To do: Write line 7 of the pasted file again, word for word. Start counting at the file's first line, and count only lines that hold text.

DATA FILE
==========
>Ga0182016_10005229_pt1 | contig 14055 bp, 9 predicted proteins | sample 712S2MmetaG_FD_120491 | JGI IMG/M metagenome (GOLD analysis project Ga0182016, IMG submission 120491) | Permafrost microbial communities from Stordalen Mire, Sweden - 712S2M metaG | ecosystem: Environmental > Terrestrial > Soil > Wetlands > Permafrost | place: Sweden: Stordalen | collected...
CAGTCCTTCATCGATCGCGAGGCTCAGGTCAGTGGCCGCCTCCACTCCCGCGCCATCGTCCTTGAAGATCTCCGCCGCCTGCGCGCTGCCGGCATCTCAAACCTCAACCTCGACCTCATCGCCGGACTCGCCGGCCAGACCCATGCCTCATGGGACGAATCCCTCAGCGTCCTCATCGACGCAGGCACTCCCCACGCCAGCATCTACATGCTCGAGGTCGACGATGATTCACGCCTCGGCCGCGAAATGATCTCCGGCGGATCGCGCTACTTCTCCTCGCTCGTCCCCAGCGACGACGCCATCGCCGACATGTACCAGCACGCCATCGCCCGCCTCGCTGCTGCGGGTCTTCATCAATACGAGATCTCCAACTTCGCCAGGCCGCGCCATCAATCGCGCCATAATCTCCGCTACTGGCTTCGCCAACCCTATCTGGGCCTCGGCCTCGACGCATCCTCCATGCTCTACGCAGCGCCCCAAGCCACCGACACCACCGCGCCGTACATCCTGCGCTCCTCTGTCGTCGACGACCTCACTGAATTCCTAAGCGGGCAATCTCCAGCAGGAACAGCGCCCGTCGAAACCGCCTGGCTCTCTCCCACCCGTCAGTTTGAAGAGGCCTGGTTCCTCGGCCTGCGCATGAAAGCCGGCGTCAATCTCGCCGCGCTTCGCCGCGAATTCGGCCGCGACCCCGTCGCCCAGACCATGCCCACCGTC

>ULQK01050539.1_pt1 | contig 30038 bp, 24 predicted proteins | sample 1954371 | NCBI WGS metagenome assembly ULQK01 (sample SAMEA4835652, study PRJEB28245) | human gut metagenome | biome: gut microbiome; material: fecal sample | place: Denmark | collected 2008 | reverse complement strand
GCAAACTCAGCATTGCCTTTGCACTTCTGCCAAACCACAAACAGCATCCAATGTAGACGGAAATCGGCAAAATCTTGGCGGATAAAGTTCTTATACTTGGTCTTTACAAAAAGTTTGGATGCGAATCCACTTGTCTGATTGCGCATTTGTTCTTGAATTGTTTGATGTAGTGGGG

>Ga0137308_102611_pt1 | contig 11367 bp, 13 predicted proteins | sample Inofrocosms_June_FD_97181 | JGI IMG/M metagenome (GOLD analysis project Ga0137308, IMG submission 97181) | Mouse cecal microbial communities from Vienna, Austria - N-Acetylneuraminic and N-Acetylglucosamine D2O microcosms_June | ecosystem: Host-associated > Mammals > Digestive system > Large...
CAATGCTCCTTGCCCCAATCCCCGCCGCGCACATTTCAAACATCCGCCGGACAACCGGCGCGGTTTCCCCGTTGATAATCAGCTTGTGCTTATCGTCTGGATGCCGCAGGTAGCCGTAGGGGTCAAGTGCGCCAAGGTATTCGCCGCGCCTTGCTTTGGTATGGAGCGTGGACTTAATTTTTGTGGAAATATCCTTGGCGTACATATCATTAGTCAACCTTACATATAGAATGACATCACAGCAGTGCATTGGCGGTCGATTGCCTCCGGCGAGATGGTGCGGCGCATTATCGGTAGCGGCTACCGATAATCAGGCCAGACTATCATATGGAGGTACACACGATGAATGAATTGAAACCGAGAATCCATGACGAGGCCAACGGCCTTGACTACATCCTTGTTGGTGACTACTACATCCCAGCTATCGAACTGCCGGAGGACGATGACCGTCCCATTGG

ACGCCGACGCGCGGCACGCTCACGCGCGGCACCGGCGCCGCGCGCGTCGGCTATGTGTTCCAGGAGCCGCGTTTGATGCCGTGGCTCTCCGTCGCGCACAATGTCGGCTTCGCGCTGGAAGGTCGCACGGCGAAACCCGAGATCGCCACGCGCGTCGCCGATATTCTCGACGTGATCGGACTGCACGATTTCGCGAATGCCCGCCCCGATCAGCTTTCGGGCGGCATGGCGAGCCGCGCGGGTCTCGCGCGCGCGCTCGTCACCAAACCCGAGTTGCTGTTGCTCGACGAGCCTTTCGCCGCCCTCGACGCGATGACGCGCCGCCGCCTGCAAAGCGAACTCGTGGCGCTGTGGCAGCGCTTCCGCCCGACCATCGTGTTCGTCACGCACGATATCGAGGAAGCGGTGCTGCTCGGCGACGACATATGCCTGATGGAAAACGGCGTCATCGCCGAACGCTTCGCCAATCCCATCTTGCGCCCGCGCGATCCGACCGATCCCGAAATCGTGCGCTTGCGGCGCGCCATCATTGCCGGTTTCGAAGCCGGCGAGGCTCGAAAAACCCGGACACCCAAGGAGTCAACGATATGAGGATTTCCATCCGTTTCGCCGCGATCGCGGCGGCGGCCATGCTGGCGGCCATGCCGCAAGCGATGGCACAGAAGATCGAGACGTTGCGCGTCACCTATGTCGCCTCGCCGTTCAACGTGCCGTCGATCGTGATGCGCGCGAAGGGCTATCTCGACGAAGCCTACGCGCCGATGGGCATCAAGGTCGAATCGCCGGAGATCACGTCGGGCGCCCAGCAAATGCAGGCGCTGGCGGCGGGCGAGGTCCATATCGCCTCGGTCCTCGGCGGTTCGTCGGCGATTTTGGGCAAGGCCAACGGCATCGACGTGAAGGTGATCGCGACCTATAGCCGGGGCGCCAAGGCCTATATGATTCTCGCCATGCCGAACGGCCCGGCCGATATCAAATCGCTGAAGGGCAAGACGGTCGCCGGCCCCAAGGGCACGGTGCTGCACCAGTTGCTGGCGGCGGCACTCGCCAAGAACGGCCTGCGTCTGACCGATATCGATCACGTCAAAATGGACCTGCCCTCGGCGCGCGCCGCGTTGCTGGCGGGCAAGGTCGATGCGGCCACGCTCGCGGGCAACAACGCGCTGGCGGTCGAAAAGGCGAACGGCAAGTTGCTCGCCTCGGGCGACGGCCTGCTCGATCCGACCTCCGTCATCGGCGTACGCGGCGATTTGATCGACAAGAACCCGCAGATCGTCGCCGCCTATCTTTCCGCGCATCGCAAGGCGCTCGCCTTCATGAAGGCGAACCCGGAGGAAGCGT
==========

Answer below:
ACGCCGACGCGCGGCACGCTCACGCGCGGCACCGGCGCCGCGCGCGTCGGCTATGTGTTCCAGGAGCCGCGTTTGATGCCGTGGCTCTCCGTCGCGCACAATGTCGGCTTCGCGCTGGAAGGTCGCACGGCGAAACCCGAGATCGCCACGCGCGTCGCCGATATTCTCGACGTGATCGGACTGCACGATTTCGCGAATGCCCGCCCCGATCAGCTTTCGGGCGGCATGGCGAGCCGCGCGGGTCTCGCGCGCGCGCTCGTCACCAAACCCGAGTTGCTGTTGCTCGACGAGCCTTTCGCCGCCCTCGACGCGATGACGCGCCGCCGCCTGCAAAGCGAACTCGTGGCGCTGTGGCAGCGCTTCCGCCCGACCATCGTGTTCGTCACGCACGATATCGAGGAAGCGGTGCTGCTCGGCGACGACATATGCCTGATGGAAAACGGCGTCATCGCCGAACGCTTCGCCAATCCCATCTTGCGCCCGCGCGATCCGACCGATCCCGAAATCGTGCGCTTGCGGCGCGCCATCATTGCCGGTTTCGAAGCCGGCGAGGCTCGAAAAACCCGGACACCCAAGGAGTCAACGATATGAGGATTTCCATCCGTTTCGCCGCGATCGCGGCGGCGGCCATGCTGGCGGCCATGCCGCAAGCGATGGCACAGAAGATCGAGACGTTGCGCGTCACCTATGTCGCCTCGCCGTTCAACGTGCCGTCGATCGTGATGCGCGCGAAGGGCTATCTCGACGAAGCCTACGCGCCGATGGGCATCAAGGTCGAATCGCCGGAGATCACGTCGGGCGCCCAGCAAATGCAGGCGCTGGCGGCGGGCGAGGTCCATATCGCCTCGGTCCTCGGCGGTTCGTCGGCGATTTTGGGCAAGGCCAACGGCATCGACGTGAAGGTGATCGCGACCTATAGCCGGGGCGCCAAGGCCTATATGATTCTCGCCATGCCGAACGGCCCGGCCGATATCAAATCGCTGAAGGGCAAGACGGTCGCCGGCCCCAAGGGCACGGTGCTGCACCAGTTGCTGGCGGCGGCACTCGCCAAGAACGGCCTGCGTCTGACCGATATCGATCACGTCAAAATGGACCTGCCCTCGGCGCGCGCCGCGTTGCTGGCGGGCAAGGTCGATGCGGCCACGCTCGCGGGCAACAACGCGCTGGCGGTCGAAAAGGCGAACGGCAAGTTGCTCGCCTCGGGCGACGGCCTGCTCGATCCGACCTCCGTCATCGGCGTACGCGGCGATTTGATCGACAAGAACCCGCAGATCGTCGCCGCCTATCTTTCCGCGCATCGCAAGGCGCTCGCCTTCATGAAGGCGAACCCGGAGGAAGCGT